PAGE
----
DNP: About the Program
Doctor of Nursing Practice (DNP)
The DNP is designed to prepare nursing leaders for the highest level of professional nursing practice beyond the initial preparation in the discipline. Doctoral nursing practice encompasses advanced clinical practice that influences health care outcomes for individuals, families, and populations including the direct care of individual patients, management of care for individuals and populations, administration of nursing and health care organizations, and the development and implementation of health policy. Graduates of DNP programs are prepared for direct care roles (e.g. nurse practitioners, clinical nurse specialists, nurse midwives) and indirect care or systems-focused roles (e.g. administrative, public health, and policy roles) or a blend of these roles. The DNP curriculum consists of three domains of competencies for advanced practice in direct clinical care or systems: a) core practice competencies, b) specialty-specific practice competencies, and c) role competencies. Role competencies for the DNP are addressed in the AACN Essentials of Doctoral Education for Advanced Nursing Practice and the NP Competencies for the Practice Doctorate.
Develop advanced practitioners of nursing into evidenced-based, intra-disciplinary providers who meet the needs of a rapidly expanding healthcare field.
At completion of the program, graduates will be able to:
- Demonstrate the specialty competencies needed for doctoral practice in nursing.
- Translate science to influence health care policy.
- Implement evidence-based practices to optimize health care outcomes and reduce disparities.
- Practice strategic management skills to improve the effectiveness of nursing interventions and health systems outcomes.
- Develop trans-disciplinary ventures to create innovative health care delivery models.
- Demonstrate fiscal leadership in planning and management for nursing practice.
- Integrate technology with nursing practice skills to improve quality and accessibility of care.
For further information on the DNP degree please visit The American Association of Colleges of Nursing (AACN).
Enrollment: FALL ONLY (classes begin in late August)
Application deadline: February 1st
Notification of decision: April
ROUTES OF ENTRY INTO THE DNP
The post-master's curriculum builds on direct care or systems-focused competencies that were previously acquired through formal coursework leading to a Master of Science degree in Nursing. All courses are taught online.
Post-Master's: Executive Nursing Leadership
The Executive Nursing Leadership concentration is for students with a master's degree and significant management experience who seek preparation as executive-level nurse leaders. The curriculum builds on the nursing-focused administrative courses of the master's to develop a broad context of executive practice for the nurse leader in a variety of settings. All courses are taught online.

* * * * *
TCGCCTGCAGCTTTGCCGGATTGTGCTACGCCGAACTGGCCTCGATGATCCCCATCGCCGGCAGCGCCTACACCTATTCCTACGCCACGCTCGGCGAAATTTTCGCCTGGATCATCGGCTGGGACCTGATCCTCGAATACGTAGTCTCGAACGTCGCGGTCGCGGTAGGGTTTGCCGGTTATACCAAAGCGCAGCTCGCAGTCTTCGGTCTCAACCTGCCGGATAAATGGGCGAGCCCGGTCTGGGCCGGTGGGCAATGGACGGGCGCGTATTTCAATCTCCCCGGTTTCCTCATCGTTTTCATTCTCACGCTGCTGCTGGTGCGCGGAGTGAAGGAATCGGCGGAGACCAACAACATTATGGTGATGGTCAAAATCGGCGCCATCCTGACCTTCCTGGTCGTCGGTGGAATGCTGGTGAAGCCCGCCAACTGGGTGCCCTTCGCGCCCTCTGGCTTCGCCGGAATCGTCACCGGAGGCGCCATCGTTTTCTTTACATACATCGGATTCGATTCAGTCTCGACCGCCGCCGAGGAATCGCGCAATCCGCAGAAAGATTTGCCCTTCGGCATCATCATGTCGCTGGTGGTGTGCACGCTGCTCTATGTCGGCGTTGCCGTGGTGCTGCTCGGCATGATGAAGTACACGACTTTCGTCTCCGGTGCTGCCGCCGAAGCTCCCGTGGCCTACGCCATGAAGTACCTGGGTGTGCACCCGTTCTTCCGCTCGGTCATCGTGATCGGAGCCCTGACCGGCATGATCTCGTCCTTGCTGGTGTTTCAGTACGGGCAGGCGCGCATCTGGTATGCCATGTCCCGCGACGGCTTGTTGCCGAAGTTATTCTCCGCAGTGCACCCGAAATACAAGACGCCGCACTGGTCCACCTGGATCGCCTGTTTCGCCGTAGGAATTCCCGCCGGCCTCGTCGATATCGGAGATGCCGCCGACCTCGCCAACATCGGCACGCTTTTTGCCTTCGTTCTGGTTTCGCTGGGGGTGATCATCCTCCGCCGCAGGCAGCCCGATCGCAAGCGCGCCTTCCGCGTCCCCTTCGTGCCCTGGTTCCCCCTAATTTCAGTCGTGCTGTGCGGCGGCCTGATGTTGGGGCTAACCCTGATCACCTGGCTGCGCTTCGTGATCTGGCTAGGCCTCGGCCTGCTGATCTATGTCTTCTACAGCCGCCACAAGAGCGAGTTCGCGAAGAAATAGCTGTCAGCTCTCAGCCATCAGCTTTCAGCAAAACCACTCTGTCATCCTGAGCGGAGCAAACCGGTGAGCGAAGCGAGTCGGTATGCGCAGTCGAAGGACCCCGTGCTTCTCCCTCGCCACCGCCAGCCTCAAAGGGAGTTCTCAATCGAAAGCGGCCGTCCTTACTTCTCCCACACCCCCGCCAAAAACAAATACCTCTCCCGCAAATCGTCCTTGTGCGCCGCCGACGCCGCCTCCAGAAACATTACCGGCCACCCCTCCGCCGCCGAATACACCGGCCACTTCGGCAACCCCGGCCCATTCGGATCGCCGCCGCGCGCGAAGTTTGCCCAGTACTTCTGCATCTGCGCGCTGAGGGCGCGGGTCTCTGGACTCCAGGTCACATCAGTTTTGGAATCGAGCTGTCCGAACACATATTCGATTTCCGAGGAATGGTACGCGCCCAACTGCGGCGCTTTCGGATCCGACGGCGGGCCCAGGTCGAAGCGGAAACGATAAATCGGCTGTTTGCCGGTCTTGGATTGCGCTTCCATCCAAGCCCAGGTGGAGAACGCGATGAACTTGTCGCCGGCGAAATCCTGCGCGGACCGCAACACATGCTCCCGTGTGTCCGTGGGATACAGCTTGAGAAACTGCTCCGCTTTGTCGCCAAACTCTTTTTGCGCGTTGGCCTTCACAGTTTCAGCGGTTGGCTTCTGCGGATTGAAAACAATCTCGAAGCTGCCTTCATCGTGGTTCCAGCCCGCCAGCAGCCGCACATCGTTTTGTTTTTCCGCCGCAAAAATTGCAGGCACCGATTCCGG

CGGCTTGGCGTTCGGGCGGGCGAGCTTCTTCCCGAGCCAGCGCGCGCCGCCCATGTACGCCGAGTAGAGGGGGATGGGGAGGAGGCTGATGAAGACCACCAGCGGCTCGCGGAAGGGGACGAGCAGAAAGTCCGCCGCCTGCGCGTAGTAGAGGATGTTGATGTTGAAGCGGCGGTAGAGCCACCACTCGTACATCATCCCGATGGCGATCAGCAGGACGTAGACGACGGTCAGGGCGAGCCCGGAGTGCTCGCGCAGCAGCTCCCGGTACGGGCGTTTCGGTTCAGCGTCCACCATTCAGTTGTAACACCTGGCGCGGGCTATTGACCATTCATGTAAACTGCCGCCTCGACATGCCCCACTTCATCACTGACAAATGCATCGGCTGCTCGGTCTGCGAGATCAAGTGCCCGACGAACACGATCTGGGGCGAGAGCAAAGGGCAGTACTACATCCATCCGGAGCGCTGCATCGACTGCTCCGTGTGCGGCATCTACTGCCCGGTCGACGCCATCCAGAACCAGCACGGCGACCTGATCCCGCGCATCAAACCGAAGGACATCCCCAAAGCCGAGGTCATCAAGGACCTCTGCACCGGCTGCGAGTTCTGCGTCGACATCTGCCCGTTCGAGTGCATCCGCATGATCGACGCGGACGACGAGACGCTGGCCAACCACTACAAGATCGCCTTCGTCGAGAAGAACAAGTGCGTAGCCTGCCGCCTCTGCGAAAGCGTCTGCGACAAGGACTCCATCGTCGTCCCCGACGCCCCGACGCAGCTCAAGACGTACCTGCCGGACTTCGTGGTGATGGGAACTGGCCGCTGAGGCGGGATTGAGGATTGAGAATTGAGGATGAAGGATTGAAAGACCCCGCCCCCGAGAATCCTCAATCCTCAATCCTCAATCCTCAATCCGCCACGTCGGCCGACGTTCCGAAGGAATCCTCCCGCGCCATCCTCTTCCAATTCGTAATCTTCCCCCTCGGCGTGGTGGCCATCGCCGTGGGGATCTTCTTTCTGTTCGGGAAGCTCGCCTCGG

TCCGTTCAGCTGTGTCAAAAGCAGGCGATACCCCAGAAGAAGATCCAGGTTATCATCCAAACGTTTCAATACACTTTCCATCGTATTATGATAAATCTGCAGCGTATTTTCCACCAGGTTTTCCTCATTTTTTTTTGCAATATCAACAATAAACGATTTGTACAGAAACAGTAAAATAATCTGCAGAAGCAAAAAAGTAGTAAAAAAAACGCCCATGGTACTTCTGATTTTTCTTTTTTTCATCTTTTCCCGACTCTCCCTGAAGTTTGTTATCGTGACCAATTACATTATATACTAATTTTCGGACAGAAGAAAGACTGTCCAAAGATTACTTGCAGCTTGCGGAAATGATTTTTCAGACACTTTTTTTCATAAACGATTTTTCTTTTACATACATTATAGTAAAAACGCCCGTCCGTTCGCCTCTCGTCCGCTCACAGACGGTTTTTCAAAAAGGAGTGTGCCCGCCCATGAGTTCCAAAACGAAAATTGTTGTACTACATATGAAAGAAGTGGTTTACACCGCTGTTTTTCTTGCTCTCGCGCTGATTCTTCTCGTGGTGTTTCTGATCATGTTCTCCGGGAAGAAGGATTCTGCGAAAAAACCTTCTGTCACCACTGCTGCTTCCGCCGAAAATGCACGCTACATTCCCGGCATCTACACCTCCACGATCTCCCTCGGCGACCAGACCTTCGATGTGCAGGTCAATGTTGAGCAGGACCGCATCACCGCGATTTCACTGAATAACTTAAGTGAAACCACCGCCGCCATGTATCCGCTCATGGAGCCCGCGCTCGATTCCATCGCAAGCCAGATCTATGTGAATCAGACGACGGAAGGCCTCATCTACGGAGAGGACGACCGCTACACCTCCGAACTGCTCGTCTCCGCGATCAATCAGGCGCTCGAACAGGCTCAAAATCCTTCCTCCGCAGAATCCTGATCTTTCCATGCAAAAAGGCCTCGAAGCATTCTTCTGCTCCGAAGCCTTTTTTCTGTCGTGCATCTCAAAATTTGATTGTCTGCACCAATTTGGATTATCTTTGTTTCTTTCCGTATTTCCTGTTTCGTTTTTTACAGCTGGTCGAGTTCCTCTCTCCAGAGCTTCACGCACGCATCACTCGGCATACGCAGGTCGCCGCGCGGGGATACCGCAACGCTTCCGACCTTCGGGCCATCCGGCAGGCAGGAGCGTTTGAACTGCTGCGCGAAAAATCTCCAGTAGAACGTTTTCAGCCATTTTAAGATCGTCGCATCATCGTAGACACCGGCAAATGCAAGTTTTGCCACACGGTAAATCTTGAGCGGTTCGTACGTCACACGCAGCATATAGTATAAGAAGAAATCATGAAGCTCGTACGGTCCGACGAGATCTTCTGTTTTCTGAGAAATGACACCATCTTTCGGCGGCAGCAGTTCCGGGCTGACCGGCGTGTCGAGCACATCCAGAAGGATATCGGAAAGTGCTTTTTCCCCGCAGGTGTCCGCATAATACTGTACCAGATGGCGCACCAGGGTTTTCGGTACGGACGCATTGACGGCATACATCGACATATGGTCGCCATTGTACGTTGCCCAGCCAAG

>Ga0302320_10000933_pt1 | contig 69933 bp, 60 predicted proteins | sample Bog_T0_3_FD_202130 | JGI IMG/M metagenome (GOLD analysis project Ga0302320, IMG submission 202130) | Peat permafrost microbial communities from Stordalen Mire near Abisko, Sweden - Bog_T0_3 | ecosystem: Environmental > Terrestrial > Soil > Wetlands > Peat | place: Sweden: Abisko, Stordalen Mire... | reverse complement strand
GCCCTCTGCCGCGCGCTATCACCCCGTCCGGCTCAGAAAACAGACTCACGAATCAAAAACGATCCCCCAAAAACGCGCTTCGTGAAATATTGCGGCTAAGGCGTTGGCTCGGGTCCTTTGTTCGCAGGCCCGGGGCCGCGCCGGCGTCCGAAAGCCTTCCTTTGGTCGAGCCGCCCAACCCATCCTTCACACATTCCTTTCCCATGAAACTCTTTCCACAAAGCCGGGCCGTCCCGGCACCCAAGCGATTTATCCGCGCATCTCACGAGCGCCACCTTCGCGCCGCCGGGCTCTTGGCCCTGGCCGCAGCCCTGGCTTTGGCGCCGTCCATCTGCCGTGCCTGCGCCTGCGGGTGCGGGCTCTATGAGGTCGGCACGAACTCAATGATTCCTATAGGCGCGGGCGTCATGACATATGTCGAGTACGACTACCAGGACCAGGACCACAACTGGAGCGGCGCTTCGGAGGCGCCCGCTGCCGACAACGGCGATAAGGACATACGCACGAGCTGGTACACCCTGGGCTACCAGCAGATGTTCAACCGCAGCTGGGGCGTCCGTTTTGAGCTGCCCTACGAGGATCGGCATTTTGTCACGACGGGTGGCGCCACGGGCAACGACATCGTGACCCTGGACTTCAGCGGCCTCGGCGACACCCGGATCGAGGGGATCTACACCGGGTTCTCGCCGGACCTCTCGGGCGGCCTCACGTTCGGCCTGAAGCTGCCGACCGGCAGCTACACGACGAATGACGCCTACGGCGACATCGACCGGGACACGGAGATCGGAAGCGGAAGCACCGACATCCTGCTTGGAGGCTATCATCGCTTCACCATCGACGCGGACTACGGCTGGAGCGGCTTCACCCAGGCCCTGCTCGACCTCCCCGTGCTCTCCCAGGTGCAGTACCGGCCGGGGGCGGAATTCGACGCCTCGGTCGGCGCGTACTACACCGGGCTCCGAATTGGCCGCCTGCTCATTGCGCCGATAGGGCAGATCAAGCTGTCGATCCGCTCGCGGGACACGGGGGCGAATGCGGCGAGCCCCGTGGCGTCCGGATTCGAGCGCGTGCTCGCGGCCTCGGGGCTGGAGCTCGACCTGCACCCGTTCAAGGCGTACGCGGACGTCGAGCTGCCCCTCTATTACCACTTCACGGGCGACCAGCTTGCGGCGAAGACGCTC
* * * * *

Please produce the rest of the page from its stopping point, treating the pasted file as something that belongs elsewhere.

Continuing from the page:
Post-Master’s and Post-Master's ENL students are off-campus and all courses are taught online, the College of Nursing has designated a online per-credit hour tuition rate. The online rate for Fall 2012– Spring 2013 is $762 /credit hour of enrollment. There will be no separate fees or tuition differential. This tuition rate means that you will not be eligible for university health insurance or to use the university’s health centers.
Post-Master's with new specialty
Post-masters applicants who would like to acquire a new role (such as an administrator enrolling in the Family Nurse Practitioner option) will need to complete additional courses and practicum in the selected area of role specialization. Courses are generally taught in a blended curriculum, requiring online and classroom sessions. Tuition is credit range tuition.
The post-baccalaureate curriculum gives the student with a bachelor’s degree in nursing the option of bypassing the master’s degree and moving directly through the program to obtain the DNP degree and an advanced practice specialty. This option requires all of the current advanced practice core, specialty concentration, and DNP courses.
The BSN to DNP course work is available to students in all 5 regional sites. Courses are generally taught in a blended curriculum, requiring online and classroom sessions.
DNP transition is a route of entry for students with an RN License and a bachelor's degree in a field other than nursing. DNP Transition students are required to take an additional 1 to 4 courses. Their ADN courses are evaluated upon admission to determine which transitional courses are required. These transitional courses are completed during the first Fall/Spring semesters of enrollment at the
College of Nursing.
DNP: Next Steps